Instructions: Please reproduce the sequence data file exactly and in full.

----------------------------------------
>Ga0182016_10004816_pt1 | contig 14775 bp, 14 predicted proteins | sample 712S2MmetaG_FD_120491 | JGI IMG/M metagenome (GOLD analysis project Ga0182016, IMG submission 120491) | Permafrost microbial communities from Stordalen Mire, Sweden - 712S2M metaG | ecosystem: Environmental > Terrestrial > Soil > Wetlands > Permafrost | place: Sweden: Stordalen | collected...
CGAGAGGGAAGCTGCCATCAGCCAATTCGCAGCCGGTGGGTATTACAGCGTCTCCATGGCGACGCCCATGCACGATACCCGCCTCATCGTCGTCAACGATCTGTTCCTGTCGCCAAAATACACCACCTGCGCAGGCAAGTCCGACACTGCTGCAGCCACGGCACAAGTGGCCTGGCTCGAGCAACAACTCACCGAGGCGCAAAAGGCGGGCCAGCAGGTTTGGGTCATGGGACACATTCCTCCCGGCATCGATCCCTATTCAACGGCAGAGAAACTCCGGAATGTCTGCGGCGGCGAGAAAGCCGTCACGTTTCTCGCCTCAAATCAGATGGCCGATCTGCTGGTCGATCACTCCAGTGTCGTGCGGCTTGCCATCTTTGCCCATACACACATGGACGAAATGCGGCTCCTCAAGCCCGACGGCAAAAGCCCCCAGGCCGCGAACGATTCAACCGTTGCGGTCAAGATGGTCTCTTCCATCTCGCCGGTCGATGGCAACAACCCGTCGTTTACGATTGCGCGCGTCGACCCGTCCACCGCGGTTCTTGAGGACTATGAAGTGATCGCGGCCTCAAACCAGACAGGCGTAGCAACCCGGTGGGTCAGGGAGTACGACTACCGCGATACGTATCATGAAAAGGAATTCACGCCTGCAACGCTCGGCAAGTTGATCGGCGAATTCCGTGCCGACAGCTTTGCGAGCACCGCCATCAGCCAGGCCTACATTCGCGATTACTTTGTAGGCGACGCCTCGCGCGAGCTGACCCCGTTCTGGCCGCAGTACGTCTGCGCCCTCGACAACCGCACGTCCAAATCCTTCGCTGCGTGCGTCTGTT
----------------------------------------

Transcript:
>Ga0182016_10004816_pt1 | contig 14775 bp, 14 predicted proteins | sample 712S2MmetaG_FD_120491 | JGI IMG/M metagenome (GOLD analysis project Ga0182016, IMG submission 120491) | Permafrost microbial communities from Stordalen Mire, Sweden - 712S2M metaG | ecosystem: Environmental > Terrestrial > Soil > Wetlands > Permafrost | place: Sweden: Stordalen | collected...
CGAGAGGGAAGCTGCCATCAGCCAATTCGCAGCCGGTGGGTATTACAGCGTCTCCATGGCGACGCCCATGCACGATACCCGCCTCATCGTCGTCAACGATCTGTTCCTGTCGCCAAAATACACCACCTGCGCAGGCAAGTCCGACACTGCTGCAGCCACGGCACAAGTGGCCTGGCTCGAGCAACAACTCACCGAGGCGCAAAAGGCGGGCCAGCAGGTTTGGGTCATGGGACACATTCCTCCCGGCATCGATCCCTATTCAACGGCAGAGAAACTCCGGAATGTCTGCGGCGGCGAGAAAGCCGTCACGTTTCTCGCCTCAAATCAGATGGCCGATCTGCTGGTCGATCACTCCAGTGTCGTGCGGCTTGCCATCTTTGCCCATACACACATGGACGAAATGCGGCTCCTCAAGCCCGACGGCAAAAGCCCCCAGGCCGCGAACGATTCAACCGTTGCGGTCAAGATGGTCTCTTCCATCTCGCCGGTCGATGGCAACAACCCGTCGTTTACGATTGCGCGCGTCGACCCGTCCACCGCGGTTCTTGAGGACTATGAAGTGATCGCGGCCTCAAACCAGACAGGCGTAGCAACCCGGTGGGTCAGGGAGTACGACTACCGCGATACGTATCATGAAAAGGAATTCACGCCTGCAACGCTCGGCAAGTTGATCGGCGAATTCCGTGCCGACAGCTTTGCGAGCACCGCCATCAGCCAGGCCTACATTCGCGATTACTTTGTAGGCGACGCCTCGCGCGAGCTGACCCCGTTCTGGCCGCAGTACGTCTGCGCCCTCGACAACCGCACGTCCAAATCCTTCGCTGCGTGCGTCTGTT